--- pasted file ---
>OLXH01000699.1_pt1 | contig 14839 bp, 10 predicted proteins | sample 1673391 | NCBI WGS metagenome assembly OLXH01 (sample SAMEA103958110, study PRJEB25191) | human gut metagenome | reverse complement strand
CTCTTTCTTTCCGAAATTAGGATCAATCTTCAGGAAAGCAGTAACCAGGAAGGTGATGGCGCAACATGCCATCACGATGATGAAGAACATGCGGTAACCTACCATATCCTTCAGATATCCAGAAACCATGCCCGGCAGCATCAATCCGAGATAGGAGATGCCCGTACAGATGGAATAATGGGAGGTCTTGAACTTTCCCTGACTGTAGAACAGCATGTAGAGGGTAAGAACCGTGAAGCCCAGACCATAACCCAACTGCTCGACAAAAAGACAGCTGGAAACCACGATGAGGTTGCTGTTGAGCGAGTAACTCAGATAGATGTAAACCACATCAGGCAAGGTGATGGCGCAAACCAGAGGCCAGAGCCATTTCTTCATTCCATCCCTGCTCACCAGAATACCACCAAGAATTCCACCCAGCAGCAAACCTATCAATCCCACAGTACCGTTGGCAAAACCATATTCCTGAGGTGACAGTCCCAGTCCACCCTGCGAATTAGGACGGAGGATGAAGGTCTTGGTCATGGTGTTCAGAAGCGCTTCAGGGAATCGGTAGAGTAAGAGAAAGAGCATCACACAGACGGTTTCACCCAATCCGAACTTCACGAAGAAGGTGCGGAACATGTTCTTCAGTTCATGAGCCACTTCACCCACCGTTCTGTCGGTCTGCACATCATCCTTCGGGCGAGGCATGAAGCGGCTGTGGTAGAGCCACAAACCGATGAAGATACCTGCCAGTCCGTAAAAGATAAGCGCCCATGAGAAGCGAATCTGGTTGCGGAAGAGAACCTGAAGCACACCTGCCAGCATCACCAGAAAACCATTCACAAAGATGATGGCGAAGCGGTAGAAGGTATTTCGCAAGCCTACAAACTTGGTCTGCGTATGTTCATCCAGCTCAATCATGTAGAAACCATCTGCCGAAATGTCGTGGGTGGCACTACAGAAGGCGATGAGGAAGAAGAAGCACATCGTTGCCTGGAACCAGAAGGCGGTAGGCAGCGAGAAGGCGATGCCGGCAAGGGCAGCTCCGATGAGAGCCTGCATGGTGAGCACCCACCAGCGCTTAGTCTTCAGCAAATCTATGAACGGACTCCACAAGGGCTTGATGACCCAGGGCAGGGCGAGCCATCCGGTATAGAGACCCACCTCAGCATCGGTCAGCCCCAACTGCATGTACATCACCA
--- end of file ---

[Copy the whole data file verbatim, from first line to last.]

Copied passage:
>OLXH01000699.1_pt1 | contig 14839 bp, 10 predicted proteins | sample 1673391 | NCBI WGS metagenome assembly OLXH01 (sample SAMEA103958110, study PRJEB25191) | human gut metagenome | reverse complement strand
CTCTTTCTTTCCGAAATTAGGATCAATCTTCAGGAAAGCAGTAACCAGGAAGGTGATGGCGCAACATGCCATCACGATGATGAAGAACATGCGGTAACCTACCATATCCTTCAGATATCCAGAAACCATGCCCGGCAGCATCAATCCGAGATAGGAGATGCCCGTACAGATGGAATAATGGGAGGTCTTGAACTTTCCCTGACTGTAGAACAGCATGTAGAGGGTAAGAACCGTGAAGCCCAGACCATAACCCAACTGCTCGACAAAAAGACAGCTGGAAACCACGATGAGGTTGCTGTTGAGCGAGTAACTCAGATAGATGTAAACCACATCAGGCAAGGTGATGGCGCAAACCAGAGGCCAGAGCCATTTCTTCATTCCATCCCTGCTCACCAGAATACCACCAAGAATTCCACCCAGCAGCAAACCTATCAATCCCACAGTACCGTTGGCAAAACCATATTCCTGAGGTGACAGTCCCAGTCCACCCTGCGAATTAGGACGGAGGATGAAGGTCTTGGTCATGGTGTTCAGAAGCGCTTCAGGGAATCGGTAGAGTAAGAGAAAGAGCATCACACAGACGGTTTCACCCAATCCGAACTTCACGAAGAAGGTGCGGAACATGTTCTTCAGTTCATGAGCCACTTCACCCACCGTTCTGTCGGTCTGCACATCATCCTTCGGGCGAGGCATGAAGCGGCTGTGGTAGAGCCACAAACCGATGAAGATACCTGCCAGTCCGTAAAAGATAAGCGCCCATGAGAAGCGAATCTGGTTGCGGAAGAGAACCTGAAGCACACCTGCCAGCATCACCAGAAAACCATTCACAAAGATGATGGCGAAGCGGTAGAAGGTATTTCGCAAGCCTACAAACTTGGTCTGCGTATGTTCATCCAGCTCAATCATGTAGAAACCATCTGCCGAAATGTCGTGGGTGGCACTACAGAAGGCGATGAGGAAGAAGAAGCACATCGTTGCCTGGAACCAGAAGGCGGTAGGCAGCGAGAAGGCGATGCCGGCAAGGGCAGCTCCGATGAGAGCCTGCATGGTGAGCACCCACCAGCGCTTAGTCTTCAGCAAATCTATGAACGGACTCCACAAGGGCTTGATGACCCAGGGCAGGGCGAGCCATCCGGTATAGAGACCCACCTCAGCATCGGTCAGCCCCAACTGCATGTACATCACCA